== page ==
Mary S. (Pinson, AL)
Alice I Have Been
I absolutely loved Melanie Benjamin's book Alice I Have Been. I was hooked from the very first chapter and could not put it down. I did not know anything about Lewis Carroll (Rev. Charles Lutwidge Dodgson) who wrote Alice's Adventures in Wonderland. This was truly an interesting story. Historical fiction based on true facts is one of my favorite genres. I will definitely be suggesting it to my book club.
Anita P. (Honeoye Falls, NY)
A Must for Anyone Who Has Read Alice in Wonderland
In my mind, the writing of this story is akin to a beautiful woman dressed in an overcoat. You can see she is beautiful, and you are basically dying for her to remove her coat so you can see if she's really as gorgeous as you think. And she won't take off the darned coat! The writing just aches with suspense despite the simplicity of the story, a fictionalized autobiography of Alice Pleasance Liddell, the inspiration for Alice in Wonderland.
The story covers three distinct time periods: Alice's childhood, her young adulthood, and her elderly years. The first section raises the question of whether the author of Alice in Wonderland, Lewis Carroll, is in fact a pedophile, and it does it with tremendous subtlety and without one ounce of unnecessary graphic description....
My only issue was that the first two segments were so well done and engaging that the third segment paled a bit in comparison. It felt a bit rushed as we fast forward to Alice in her eighties and that detaches the reader a bit from the character we've really grown to care about.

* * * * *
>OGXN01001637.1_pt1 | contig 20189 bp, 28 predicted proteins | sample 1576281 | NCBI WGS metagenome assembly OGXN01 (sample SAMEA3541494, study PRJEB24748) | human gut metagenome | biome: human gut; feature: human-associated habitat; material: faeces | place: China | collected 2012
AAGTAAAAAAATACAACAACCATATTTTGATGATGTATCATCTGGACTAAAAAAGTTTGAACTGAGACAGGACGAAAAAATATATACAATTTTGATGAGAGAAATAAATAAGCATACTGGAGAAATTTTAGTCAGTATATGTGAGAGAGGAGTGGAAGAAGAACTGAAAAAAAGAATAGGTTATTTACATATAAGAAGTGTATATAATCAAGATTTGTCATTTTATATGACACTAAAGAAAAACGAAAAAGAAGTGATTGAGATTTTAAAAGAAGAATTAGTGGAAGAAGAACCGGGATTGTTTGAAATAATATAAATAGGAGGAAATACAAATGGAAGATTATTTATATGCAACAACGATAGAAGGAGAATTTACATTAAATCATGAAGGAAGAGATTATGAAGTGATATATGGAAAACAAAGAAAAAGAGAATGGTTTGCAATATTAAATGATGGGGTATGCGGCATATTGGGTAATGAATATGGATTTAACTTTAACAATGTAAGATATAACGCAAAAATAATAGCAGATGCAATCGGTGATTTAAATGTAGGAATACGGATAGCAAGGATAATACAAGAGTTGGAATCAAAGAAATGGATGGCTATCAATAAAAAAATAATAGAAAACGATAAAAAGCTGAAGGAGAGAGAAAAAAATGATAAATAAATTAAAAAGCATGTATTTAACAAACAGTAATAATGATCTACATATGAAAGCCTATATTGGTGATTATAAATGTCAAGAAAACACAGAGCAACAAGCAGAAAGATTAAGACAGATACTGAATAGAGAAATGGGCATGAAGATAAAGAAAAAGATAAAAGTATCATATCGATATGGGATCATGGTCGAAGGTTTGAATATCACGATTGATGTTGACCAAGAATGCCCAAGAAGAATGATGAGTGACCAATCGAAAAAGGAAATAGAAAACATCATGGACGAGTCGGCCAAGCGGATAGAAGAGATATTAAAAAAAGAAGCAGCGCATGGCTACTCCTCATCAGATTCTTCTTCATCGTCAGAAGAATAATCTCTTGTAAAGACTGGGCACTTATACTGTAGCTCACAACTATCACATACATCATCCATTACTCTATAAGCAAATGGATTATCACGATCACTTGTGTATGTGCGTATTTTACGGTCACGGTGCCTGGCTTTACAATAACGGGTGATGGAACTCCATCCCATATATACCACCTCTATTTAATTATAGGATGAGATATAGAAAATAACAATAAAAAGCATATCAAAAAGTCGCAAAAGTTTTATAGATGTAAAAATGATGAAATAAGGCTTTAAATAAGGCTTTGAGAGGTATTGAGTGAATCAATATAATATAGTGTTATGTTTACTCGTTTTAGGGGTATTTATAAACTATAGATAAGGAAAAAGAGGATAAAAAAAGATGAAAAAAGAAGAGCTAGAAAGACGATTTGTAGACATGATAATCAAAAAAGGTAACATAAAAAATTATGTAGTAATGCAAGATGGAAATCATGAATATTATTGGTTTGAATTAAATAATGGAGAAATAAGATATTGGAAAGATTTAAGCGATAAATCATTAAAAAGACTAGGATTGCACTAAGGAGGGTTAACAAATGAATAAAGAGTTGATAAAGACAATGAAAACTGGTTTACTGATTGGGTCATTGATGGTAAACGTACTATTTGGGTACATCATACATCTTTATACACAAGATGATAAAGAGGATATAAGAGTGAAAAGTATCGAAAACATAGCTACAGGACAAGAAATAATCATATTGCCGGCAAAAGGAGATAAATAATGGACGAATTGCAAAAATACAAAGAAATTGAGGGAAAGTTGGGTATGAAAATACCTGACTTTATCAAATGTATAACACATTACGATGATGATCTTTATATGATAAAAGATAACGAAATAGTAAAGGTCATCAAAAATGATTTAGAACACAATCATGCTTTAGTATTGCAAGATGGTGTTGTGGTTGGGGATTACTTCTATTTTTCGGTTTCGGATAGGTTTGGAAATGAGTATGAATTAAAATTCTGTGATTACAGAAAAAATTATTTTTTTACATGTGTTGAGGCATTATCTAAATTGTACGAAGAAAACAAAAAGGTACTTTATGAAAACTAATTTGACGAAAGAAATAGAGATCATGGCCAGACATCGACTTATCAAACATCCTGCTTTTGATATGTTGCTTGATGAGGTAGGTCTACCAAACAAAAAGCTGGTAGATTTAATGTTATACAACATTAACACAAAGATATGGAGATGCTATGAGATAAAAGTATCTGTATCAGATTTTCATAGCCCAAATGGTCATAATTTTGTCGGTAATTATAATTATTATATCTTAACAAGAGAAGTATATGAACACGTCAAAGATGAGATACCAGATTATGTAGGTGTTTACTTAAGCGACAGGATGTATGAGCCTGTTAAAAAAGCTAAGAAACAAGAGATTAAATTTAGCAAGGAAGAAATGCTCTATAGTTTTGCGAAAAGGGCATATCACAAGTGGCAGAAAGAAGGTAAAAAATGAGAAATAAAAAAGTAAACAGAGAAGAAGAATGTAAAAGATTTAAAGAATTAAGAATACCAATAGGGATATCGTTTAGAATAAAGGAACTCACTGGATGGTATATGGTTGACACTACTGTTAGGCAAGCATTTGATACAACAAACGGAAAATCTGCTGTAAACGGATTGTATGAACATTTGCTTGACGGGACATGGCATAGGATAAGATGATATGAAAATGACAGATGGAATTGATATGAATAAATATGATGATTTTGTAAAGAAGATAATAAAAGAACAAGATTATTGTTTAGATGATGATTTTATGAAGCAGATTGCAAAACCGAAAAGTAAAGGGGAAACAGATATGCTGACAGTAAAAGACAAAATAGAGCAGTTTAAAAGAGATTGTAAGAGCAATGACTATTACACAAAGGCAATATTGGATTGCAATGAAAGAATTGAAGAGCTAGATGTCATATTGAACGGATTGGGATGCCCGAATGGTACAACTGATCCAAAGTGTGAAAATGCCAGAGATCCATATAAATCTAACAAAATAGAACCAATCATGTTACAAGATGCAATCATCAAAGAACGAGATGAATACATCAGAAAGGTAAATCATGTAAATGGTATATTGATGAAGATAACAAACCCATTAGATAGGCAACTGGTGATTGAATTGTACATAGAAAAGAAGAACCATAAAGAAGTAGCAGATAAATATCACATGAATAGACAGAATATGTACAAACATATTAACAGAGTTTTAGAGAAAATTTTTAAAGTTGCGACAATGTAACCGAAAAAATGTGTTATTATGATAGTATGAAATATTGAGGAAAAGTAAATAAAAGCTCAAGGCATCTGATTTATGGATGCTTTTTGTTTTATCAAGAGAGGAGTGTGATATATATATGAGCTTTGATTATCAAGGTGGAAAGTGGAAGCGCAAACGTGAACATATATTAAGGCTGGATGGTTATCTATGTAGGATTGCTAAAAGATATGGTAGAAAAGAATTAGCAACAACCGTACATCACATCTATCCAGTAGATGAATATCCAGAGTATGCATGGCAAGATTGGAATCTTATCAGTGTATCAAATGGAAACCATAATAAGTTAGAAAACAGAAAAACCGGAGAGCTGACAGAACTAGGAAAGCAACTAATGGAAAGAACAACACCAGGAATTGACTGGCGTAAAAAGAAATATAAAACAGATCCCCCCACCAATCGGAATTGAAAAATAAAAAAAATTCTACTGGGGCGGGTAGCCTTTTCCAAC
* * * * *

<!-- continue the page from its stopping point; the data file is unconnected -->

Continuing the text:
The bottom line is Alice's life is a far cry from Wonderland, and I found it just as fascinating as the story she inspired.
posted less than 1 minute ago. ( edit )
Hallie MacDonald (Media, PA)
Careful with Historical Fiction
Historical fiction is tricky. You are taking real people and changing or inventing facts to create conflict in order to make a story. And in this book I spent the entire thing worrying about a particular (real life) character's, well, character. Ms. Benjamin didn't put the explanation of what was fiction and what was true until the end, which made it hard to just relax and enjoy the story often times.
The author has done beautiful research to paint the scene of Victorian England. Great juxtaposition, for example, of the attitude of servants in the 1920's as opposed to the 1870's. Details that are so wonderful they stay with you for days.
This story moved quite slowly for me at times and I was in a hurry to finish it and be done. When I was done, though, I found myself missing it.
Jeanne W. (COLUMBIA, MD)
Good, but not great
A lovely portrait of the life and times of the girl who inspired Alice in Wonderland. Unfortunately, the "literary mystery" remains unsolved as we never learn what really caused the breach that creates the tension of the novel.
The depiction of life in the Victorian age is well written. While Alice is a mostly sympathetic character, Mr. Dodgson remains a cipher. Is he a sad, misunderstood man or a monster? Whatever the actual truth is, he gives me the creeps.
PPM (Lafayette, IN)
For those of us who grew up with the tale of "Alice's Adventures in Wonderland" this is a delightful read. Alice tells the story as an 80 year old woman looking back over her life. It is easy to imagine her as Lewis Carroll's Alice. I was uncomfortable with the relationship of Alice and Dodgson and that detracted from the book. Still worth a read!!
Suri F. (Durham, NC)
A Contemporary Issue in Victorian Garb
Ms Benjamin is a fine storyteller with a great eye for the sort of detail that gives substance to imagined scenes. She has taken the difficult subject of child exploitation and placed it within the context of the creation of a much beloved piece of literature. In doing so, she allows us to consider the life-long impact of child abuse on even the most privileged among us.